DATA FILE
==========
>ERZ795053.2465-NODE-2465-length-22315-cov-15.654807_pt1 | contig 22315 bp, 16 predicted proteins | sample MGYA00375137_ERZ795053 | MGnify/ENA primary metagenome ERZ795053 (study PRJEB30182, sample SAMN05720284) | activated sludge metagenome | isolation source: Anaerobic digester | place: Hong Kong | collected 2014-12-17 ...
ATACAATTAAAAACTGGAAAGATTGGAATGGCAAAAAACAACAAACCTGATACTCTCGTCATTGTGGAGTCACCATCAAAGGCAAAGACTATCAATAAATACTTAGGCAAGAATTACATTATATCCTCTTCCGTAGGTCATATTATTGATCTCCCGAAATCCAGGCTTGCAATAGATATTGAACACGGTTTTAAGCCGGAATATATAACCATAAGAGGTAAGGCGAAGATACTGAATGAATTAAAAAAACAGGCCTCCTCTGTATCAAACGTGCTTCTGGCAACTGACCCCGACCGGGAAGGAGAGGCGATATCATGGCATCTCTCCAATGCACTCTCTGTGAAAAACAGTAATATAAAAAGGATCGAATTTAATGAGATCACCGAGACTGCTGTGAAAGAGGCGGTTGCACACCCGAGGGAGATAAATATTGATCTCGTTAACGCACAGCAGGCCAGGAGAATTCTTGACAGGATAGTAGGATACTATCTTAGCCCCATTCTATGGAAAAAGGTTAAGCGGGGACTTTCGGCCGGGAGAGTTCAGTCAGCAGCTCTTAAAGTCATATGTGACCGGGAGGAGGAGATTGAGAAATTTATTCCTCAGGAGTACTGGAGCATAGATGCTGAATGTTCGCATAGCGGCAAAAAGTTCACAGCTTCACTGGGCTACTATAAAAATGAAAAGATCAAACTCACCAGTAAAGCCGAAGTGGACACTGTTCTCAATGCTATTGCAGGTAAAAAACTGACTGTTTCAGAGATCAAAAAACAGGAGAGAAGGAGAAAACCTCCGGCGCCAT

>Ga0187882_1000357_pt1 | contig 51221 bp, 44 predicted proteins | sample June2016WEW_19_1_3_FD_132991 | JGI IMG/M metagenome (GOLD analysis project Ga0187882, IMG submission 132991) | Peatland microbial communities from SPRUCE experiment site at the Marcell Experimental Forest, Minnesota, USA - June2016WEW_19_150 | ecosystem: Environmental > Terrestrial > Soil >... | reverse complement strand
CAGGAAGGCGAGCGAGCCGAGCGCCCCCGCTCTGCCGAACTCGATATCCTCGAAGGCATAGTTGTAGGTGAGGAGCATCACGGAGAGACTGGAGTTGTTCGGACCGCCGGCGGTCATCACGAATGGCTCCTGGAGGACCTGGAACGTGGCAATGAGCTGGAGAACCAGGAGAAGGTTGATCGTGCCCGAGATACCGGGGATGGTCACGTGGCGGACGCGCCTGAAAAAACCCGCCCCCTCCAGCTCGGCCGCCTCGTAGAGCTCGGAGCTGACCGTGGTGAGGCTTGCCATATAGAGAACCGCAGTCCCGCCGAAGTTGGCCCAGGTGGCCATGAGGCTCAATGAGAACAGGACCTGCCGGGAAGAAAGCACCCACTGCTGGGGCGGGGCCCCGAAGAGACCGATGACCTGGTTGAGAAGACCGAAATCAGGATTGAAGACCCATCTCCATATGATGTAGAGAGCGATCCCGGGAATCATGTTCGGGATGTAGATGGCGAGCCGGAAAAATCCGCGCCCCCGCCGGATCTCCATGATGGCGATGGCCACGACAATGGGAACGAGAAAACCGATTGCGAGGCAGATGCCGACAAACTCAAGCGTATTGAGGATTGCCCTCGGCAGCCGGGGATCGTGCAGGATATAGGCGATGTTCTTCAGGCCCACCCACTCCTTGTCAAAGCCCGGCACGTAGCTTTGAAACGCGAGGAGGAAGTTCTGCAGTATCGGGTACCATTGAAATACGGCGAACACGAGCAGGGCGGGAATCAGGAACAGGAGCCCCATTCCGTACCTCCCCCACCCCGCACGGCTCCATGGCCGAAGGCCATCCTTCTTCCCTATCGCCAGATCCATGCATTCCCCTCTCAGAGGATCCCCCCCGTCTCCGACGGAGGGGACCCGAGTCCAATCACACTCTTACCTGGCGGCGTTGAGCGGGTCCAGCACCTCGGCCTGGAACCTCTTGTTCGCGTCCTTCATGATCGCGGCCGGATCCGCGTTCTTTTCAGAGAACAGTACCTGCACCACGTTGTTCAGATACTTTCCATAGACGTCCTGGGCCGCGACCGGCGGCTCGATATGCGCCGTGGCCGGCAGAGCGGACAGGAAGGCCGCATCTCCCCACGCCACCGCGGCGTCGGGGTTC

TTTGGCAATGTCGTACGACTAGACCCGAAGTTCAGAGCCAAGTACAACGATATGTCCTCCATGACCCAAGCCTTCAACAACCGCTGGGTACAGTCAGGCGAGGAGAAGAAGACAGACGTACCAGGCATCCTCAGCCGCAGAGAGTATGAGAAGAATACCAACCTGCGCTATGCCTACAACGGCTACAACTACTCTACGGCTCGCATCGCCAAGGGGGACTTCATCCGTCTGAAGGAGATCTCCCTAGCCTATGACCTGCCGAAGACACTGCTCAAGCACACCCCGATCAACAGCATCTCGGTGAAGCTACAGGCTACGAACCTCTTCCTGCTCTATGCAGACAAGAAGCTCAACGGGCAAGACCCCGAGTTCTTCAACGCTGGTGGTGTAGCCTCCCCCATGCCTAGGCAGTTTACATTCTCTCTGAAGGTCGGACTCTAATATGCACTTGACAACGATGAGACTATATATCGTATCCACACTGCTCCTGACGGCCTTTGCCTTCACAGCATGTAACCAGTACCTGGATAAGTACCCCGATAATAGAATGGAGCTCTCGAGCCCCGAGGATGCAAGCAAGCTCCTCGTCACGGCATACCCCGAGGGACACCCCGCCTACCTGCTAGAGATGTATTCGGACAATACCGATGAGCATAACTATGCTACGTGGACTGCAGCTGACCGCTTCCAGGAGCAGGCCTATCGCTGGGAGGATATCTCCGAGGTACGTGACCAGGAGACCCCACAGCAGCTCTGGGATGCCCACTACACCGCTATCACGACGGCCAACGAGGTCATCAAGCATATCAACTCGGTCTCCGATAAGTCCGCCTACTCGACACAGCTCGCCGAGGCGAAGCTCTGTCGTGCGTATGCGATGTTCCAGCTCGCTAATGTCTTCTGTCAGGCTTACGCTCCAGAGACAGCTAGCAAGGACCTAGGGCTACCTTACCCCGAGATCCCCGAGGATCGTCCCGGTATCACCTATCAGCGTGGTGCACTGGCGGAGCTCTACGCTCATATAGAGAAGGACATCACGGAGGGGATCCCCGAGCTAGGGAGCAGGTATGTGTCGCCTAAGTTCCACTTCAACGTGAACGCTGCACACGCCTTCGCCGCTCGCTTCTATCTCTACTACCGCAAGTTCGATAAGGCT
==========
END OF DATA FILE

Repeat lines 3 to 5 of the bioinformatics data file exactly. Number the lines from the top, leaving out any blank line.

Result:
>Ga0187882_1000357_pt1 | contig 51221 bp, 44 predicted proteins | sample June2016WEW_19_1_3_FD_132991 | JGI IMG/M metagenome (GOLD analysis project Ga0187882, IMG submission 132991) | Peatland microbial communities from SPRUCE experiment site at the Marcell Experimental Forest, Minnesota, USA - June2016WEW_19_150 | ecosystem: Environmental > Terrestrial > Soil >... | reverse complement strand
CAGGAAGGCGAGCGAGCCGAGCGCCCCCGCTCTGCCGAACTCGATATCCTCGAAGGCATAGTTGTAGGTGAGGAGCATCACGGAGAGACTGGAGTTGTTCGGACCGCCGGCGGTCATCACGAATGGCTCCTGGAGGACCTGGAACGTGGCAATGAGCTGGAGAACCAGGAGAAGGTTGATCGTGCCCGAGATACCGGGGATGGTCACGTGGCGGACGCGCCTGAAAAAACCCGCCCCCTCCAGCTCGGCCGCCTCGTAGAGCTCGGAGCTGACCGTGGTGAGGCTTGCCATATAGAGAACCGCAGTCCCGCCGAAGTTGGCCCAGGTGGCCATGAGGCTCAATGAGAACAGGACCTGCCGGGAAGAAAGCACCCACTGCTGGGGCGGGGCCCCGAAGAGACCGATGACCTGGTTGAGAAGACCGAAATCAGGATTGAAGACCCATCTCCATATGATGTAGAGAGCGATCCCGGGAATCATGTTCGGGATGTAGATGGCGAGCCGGAAAAATCCGCGCCCCCGCCGGATCTCCATGATGGCGATGGCCACGACAATGGGAACGAGAAAACCGATTGCGAGGCAGATGCCGACAAACTCAAGCGTATTGAGGATTGCCCTCGGCAGCCGGGGATCGTGCAGGATATAGGCGATGTTCTTCAGGCCCACCCACTCCTTGTCAAAGCCCGGCACGTAGCTTTGAAACGCGAGGAGGAAGTTCTGCAGTATCGGGTACCATTGAAATACGGCGAACACGAGCAGGGCGGGAATCAGGAACAGGAGCCCCATTCCGTACCTCCCCCACCCCGCACGGCTCCATGGCCGAAGGCCATCCTTCTTCCCTATCGCCAGATCCATGCATTCCCCTCTCAGAGGATCCCCCCCGTCTCCGACGGAGGGGACCCGAGTCCAATCACACTCTTACCTGGCGGCGTTGAGCGGGTCCAGCACCTCGGCCTGGAACCTCTTGTTCGCGTCCTTCATGATCGCGGCCGGATCCGCGTTCTTTTCAGAGAACAGTACCTGCACCACGTTGTTCAGATACTTTCCATAGACGTCCTGGGCCGCGACCGGCGGCTCGATATGCGCCGTGGCCGGCAGAGCGGACAGGAAGGCCGCATCTCCCCACGCCACCGCGGCGTCGGGGTTC

TTTGGCAATGTCGTACGACTAGACCCGAAGTTCAGAGCCAAGTACAACGATATGTCCTCCATGACCCAAGCCTTCAACAACCGCTGGGTACAGTCAGGCGAGGAGAAGAAGACAGACGTACCAGGCATCCTCAGCCGCAGAGAGTATGAGAAGAATACCAACCTGCGCTATGCCTACAACGGCTACAACTACTCTACGGCTCGCATCGCCAAGGGGGACTTCATCCGTCTGAAGGAGATCTCCCTAGCCTATGACCTGCCGAAGACACTGCTCAAGCACACCCCGATCAACAGCATCTCGGTGAAGCTACAGGCTACGAACCTCTTCCTGCTCTATGCAGACAAGAAGCTCAACGGGCAAGACCCCGAGTTCTTCAACGCTGGTGGTGTAGCCTCCCCCATGCCTAGGCAGTTTACATTCTCTCTGAAGGTCGGACTCTAATATGCACTTGACAACGATGAGACTATATATCGTATCCACACTGCTCCTGACGGCCTTTGCCTTCACAGCATGTAACCAGTACCTGGATAAGTACCCCGATAATAGAATGGAGCTCTCGAGCCCCGAGGATGCAAGCAAGCTCCTCGTCACGGCATACCCCGAGGGACACCCCGCCTACCTGCTAGAGATGTATTCGGACAATACCGATGAGCATAACTATGCTACGTGGACTGCAGCTGACCGCTTCCAGGAGCAGGCCTATCGCTGGGAGGATATCTCCGAGGTACGTGACCAGGAGACCCCACAGCAGCTCTGGGATGCCCACTACACCGCTATCACGACGGCCAACGAGGTCATCAAGCATATCAACTCGGTCTCCGATAAGTCCGCCTACTCGACACAGCTCGCCGAGGCGAAGCTCTGTCGTGCGTATGCGATGTTCCAGCTCGCTAATGTCTTCTGTCAGGCTTACGCTCCAGAGACAGCTAGCAAGGACCTAGGGCTACCTTACCCCGAGATCCCCGAGGATCGTCCCGGTATCACCTATCAGCGTGGTGCACTGGCGGAGCTCTACGCTCATATAGAGAAGGACATCACGGAGGGGATCCCCGAGCTAGGGAGCAGGTATGTGTCGCCTAAGTTCCACTTCAACGTGAACGCTGCACACGCCTTCGCCGCTCGCTTCTATCTCTACTACCGCAAGTTCGATAAGGCT